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Lymphatic Surgery

  • John Thompson
  • Armando Giuliano
  • Guy Rees
  • Douglas Tyler
  • Brendon J. Coventry
  • Nora Hansen
  • Helen Mabry
Chapter
Part of the Surgery: Complications, Risks and Consequences book series (SCRC)

Abstract

Lymph node dissections have assumed importance in surgery because of the usual orderly pathway of spread of many malignancies to the draining lymph node basin(s). This chapter aims to provide useful information on complications, risks, and consequences of a wide range of lymph node surgical procedures. For other associated procedures, refer to the relevant chapter and volume.

Keywords

Sentinel Node Sentinel Node Biopsy Neck Dissection Axillary Lymph Node Dissection Latissimus Dorsi 
These keywords were added by machine and not by the authors. This process is experimental and the keywords may be updated as the learning algorithm improves.

Further References, Resources, and Reading

Selective (Sentinel) Lymph Node Biopsy (General)

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Cervical Lymph Node Biopsy (Anterior Triangle) (Including Sentinel Node Biopsy)

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Scalene Node Biopsy (Including Sentinel Node Biopsy)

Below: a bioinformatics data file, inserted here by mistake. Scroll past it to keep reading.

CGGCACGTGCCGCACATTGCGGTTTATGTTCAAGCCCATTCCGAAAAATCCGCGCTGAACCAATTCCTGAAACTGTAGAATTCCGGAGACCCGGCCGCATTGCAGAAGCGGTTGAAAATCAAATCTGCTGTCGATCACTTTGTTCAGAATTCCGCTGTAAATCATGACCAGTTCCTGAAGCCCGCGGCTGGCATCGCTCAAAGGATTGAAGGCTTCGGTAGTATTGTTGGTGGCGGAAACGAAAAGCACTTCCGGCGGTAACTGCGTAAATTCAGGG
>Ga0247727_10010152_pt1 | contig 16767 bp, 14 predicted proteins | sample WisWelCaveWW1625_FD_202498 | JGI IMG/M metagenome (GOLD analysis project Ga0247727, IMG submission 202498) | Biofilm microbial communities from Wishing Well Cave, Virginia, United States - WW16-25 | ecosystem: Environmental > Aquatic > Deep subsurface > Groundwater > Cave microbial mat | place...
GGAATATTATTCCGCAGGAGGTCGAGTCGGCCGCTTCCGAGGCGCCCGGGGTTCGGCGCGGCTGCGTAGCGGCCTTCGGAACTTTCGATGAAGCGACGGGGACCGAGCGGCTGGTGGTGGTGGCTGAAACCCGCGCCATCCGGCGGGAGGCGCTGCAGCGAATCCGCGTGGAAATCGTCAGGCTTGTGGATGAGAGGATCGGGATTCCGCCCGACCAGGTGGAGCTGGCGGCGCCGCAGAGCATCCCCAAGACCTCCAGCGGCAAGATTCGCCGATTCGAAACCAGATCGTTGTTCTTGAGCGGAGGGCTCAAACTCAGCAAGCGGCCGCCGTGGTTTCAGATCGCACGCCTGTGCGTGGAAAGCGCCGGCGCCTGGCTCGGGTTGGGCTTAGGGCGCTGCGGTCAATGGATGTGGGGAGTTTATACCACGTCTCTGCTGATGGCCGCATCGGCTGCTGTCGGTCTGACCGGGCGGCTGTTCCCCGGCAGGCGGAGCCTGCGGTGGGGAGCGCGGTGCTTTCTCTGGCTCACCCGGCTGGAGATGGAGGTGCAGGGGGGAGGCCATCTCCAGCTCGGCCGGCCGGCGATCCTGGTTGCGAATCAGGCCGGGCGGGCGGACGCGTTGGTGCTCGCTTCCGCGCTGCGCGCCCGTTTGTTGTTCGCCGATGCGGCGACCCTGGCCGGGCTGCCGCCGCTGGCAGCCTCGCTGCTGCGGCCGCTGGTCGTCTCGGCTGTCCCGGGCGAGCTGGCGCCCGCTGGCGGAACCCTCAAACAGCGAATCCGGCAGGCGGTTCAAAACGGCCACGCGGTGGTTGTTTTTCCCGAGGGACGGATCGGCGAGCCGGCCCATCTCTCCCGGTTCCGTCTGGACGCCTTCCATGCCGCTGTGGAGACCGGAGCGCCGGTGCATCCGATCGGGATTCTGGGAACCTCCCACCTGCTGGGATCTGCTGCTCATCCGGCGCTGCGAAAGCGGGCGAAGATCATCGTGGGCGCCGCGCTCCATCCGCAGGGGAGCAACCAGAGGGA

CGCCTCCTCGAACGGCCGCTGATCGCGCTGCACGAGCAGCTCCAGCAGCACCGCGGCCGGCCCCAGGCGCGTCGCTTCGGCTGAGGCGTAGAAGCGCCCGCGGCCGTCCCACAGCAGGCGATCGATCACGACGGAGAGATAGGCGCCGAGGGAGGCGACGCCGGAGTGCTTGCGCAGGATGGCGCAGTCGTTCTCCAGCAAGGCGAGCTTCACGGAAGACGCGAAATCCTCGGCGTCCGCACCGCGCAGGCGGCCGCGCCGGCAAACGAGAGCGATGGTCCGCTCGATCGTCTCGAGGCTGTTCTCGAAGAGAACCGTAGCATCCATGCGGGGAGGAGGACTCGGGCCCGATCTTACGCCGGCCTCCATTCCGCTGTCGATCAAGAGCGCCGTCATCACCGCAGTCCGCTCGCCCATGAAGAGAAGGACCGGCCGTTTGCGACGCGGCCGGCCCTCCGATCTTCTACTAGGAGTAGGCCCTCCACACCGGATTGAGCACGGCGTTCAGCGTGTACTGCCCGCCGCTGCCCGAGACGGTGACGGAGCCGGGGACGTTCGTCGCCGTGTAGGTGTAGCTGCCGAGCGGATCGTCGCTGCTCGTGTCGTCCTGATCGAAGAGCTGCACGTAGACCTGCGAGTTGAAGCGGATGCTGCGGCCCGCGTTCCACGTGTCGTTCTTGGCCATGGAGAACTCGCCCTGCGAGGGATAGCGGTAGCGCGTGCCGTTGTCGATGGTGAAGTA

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Cervical Lymph Node Biopsy (Posterior Triangle) (Including Sentinel Node Biopsy)

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Axillary Lymph Node Biopsy

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Axillary Selective (Sentinel) Lymph Node Biopsy

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Inguinal Lymph Node Biopsy (Including Sentinel Node Biopsy)

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Pelvic and Retroperitoneal Lymph Node Biopsy (Including Sentinel Node Biopsy)

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Functional (Modified Radical Neck Dissection) Cervical Lymphadenectomy

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Radical Cervical Lymphadenectomy (Radical Neck Dissection)

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Level I (Limited; Sampling) Axillary Dissection

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Level I and II Axillary Dissection

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Complete (Levels I to III) Radical Axillary Dissection

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Inguinal (Groin) Lymph Node Dissection (Subinguinal Groin Dissection)

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Radical Inguino-pelvic (Ilioinguinal) Lymph Node Dissection

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  2. Hughes TM, Thomas JM. Combined inguinal and pelvic lymph node dissection for stage III melanoma. Br J Surg. 1999;86:1493–8.Google Scholar
  3. Jamieson GG. The anatomy of general surgical operations. 2nd ed. Edinburgh: Churchill Livingston; 2006.Google Scholar
  4. Karakousis CP, Thompson JF. Groin and pelvic dissection. In: Thompson JF, Morton DL, Kroon BBR, editors. Textbook of melanoma. London: Martin Dunitz; 2004. p. 285–95.Google Scholar